As with any of the other senses touch can be used to convey a variety of things from repulsion to eroticism. If we put our hand in sludge the cold viciousness repels us, if we caress a lover’s warm skin it attracts us. This doesn’t mean we have to describe the feeling of everything but in certain situations it can intensify a reader’s reaction.

However, we don’t simply have to use it to attract or repel we can also use it as a break in a conversation, a distraction or a comforting thing. Perhaps some characters are having an uncomfortable discussion and one of them rubs their fingers over the bumps and grooves in a table top. This has the duel effect of creating a break in the conversation and showing a characters discomfort. Or in a different context it may convey their boredom because the table top seems more interesting than the conversation.

Another use of touch may be as a replacement for sight. In the dark, or if a character can’t see, they may use their hands to feel their way around, a common image that appears in fiction is feeling their way along cold slick walls. This is usually used in a tense situation where they’re lost or trying to escape and the image heightens the tension because we all recognise the horror of putting out our hand in the dark and wondering what the heck we’ve put it on.

It’s important to remember that if we’re using touch to replace another sense then the lack of one sense doesn’t heighten it superhuman levels we simply pay more attention. When we’re feeling under the desk for a dropped pen is the carpet really that rough beneath our fingers? No, we’re feeling for something so we pay more attention to what we feel. It may be dustier because we haven’t hoovered under the desk and we can feel gritty dust or cottony dust bunnies. There may be something else we’ve dropped under there like a bottle cap or a smooth piece of paper. A surprise piece of paper in the dark may be hard to identify because it appears smoother or rougher than we might expect, but this is simply because we normally look at a piece of paper and our eyes tell us that’s what it is so we don’t notice the feel of the paper.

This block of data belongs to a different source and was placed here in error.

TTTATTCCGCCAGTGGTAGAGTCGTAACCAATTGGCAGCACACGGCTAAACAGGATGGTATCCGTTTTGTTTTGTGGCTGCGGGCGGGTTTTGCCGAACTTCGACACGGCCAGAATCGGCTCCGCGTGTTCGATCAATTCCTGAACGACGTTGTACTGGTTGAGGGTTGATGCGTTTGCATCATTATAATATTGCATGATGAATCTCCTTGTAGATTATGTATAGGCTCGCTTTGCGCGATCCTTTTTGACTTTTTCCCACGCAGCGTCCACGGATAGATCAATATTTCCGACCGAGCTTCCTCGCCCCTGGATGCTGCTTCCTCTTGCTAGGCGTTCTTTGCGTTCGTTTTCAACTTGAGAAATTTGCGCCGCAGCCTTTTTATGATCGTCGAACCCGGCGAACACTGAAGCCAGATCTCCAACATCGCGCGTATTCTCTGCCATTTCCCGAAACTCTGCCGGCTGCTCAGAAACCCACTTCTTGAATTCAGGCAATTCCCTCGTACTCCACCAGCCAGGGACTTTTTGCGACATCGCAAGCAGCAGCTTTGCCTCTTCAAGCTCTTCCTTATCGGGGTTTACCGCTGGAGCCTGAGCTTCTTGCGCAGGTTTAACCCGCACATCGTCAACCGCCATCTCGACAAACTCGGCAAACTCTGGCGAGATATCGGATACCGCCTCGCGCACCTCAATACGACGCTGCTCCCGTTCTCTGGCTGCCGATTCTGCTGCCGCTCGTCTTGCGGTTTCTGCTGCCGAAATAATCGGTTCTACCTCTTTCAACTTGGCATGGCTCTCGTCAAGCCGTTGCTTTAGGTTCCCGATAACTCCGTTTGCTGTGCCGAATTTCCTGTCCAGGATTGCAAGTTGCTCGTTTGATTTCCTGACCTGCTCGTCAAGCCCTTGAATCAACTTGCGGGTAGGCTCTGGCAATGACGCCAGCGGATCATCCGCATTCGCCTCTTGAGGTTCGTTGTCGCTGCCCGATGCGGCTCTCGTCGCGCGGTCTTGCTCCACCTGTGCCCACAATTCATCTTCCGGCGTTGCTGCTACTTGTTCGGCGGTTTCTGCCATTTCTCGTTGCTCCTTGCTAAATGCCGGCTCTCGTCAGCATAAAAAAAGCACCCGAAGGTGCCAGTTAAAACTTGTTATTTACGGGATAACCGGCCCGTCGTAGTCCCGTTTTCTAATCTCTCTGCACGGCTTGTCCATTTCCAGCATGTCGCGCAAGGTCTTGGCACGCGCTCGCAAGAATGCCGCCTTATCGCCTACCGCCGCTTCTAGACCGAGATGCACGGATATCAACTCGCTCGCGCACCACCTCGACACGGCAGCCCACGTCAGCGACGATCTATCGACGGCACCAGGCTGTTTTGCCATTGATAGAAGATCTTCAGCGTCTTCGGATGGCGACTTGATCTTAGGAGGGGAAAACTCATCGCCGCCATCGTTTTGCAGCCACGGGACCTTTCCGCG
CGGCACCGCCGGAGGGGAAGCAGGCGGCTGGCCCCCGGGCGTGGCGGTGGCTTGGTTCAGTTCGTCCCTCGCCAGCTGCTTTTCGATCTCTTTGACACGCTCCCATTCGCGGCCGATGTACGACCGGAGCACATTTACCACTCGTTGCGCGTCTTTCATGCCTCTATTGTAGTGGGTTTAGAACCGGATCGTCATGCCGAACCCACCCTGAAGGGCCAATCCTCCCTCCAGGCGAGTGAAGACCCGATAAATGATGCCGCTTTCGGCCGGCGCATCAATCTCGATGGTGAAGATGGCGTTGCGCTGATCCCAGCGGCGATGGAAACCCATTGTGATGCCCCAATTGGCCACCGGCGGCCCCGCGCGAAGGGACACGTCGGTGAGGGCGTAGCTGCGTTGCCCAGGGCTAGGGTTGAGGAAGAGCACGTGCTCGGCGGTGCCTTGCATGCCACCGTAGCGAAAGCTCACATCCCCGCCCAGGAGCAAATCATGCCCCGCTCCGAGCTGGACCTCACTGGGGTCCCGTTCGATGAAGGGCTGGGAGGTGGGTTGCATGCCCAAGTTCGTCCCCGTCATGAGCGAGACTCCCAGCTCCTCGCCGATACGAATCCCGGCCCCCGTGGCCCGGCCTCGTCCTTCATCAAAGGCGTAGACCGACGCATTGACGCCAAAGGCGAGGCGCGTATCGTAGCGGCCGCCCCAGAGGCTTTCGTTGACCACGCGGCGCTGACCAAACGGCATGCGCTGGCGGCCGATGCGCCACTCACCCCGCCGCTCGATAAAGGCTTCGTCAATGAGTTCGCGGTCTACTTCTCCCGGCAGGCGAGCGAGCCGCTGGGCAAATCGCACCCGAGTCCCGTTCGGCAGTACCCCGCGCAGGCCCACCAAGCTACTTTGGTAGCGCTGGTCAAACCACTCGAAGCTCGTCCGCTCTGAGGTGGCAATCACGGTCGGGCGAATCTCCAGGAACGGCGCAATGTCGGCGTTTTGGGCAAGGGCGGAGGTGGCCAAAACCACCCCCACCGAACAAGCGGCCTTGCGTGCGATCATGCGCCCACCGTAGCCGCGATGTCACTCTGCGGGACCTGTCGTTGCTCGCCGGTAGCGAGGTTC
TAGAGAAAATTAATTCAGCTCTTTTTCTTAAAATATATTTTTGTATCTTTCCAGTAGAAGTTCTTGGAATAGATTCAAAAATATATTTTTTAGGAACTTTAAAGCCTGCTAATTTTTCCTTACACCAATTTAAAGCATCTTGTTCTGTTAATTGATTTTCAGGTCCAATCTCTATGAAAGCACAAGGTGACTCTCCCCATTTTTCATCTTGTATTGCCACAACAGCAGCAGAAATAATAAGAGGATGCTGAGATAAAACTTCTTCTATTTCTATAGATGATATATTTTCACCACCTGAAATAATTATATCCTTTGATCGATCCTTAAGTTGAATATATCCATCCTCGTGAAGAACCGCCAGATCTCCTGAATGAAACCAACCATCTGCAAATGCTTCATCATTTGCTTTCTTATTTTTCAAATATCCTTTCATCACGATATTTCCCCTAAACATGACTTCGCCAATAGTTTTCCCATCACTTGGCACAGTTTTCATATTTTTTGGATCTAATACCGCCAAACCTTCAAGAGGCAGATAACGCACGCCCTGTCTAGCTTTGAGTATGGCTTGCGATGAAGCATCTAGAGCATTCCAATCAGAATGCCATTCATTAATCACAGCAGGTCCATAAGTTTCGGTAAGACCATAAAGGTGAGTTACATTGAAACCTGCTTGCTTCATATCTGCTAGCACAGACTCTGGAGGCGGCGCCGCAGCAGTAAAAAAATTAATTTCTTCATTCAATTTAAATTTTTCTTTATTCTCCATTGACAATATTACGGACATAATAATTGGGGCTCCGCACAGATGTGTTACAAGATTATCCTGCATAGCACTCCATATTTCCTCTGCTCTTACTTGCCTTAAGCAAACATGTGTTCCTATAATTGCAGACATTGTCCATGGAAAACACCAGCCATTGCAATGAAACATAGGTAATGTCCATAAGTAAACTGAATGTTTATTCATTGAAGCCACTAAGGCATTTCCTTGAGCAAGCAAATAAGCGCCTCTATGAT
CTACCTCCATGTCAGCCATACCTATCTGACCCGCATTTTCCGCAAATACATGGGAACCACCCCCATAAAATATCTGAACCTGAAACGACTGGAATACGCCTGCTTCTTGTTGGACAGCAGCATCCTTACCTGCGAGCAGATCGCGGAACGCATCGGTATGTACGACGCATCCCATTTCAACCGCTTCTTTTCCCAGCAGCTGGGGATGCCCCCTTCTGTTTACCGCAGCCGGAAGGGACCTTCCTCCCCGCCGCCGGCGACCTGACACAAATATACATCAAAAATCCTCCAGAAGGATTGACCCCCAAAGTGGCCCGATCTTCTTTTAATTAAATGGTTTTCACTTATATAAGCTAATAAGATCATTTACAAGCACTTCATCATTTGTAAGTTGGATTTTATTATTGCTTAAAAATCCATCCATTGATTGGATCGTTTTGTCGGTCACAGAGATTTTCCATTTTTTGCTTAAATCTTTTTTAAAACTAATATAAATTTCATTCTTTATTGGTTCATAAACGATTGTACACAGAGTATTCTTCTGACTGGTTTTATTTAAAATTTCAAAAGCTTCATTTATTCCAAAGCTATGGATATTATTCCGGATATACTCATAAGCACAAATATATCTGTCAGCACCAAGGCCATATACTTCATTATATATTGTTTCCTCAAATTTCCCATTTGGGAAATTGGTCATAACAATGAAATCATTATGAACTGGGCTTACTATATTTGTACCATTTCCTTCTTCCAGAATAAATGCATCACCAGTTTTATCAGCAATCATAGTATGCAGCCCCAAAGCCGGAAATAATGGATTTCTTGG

As with any type of description over use can have the opposite effect we intend. We may have a character who pays more attention to one of their senses but we usually have to establish this or the use can be glaring and off putting. For instance we may have a character who is very aware of their sense of touch and the feel of things such as materials and we have to establish them as a character who if they go into a fabric shop touches all the fabrics as we would with anything else about a character. In this case the reader will adapt because it’s simply part of the character but if we have a character at the other end of the scale who we establish doesn’t like touching things but keeps describing the feeling of things it becomes off-putting because it’s inconsistent. Perhaps when this character does touch something they would have an intense reaction but this would presumably be rare and therefore the heightened intensity would be effective because of its rarity. In this case the reader wouldn’t be perplexed by it because an intense reaction to touch from someone who doesn’t like it would be understandable.

I can’t give you precise quantities of description because it entirely depends upon stories and characters. Using the senses in description is something that takes trial and error and editing to achieve a description we’re happy with. I include myself because for all the theory I know it’s something I can improve in my own writing.

Seeing room for improvement in your writing is not failure, it’s simply a sign that you’re knowledge and experience are improving as you progress and practice.

For more writing advice see my Advice Page. For more on description see Finding Your Voice.

NOTE: Each article series comes in five parts published between Monday and Friday. This is the last in this week’s series.


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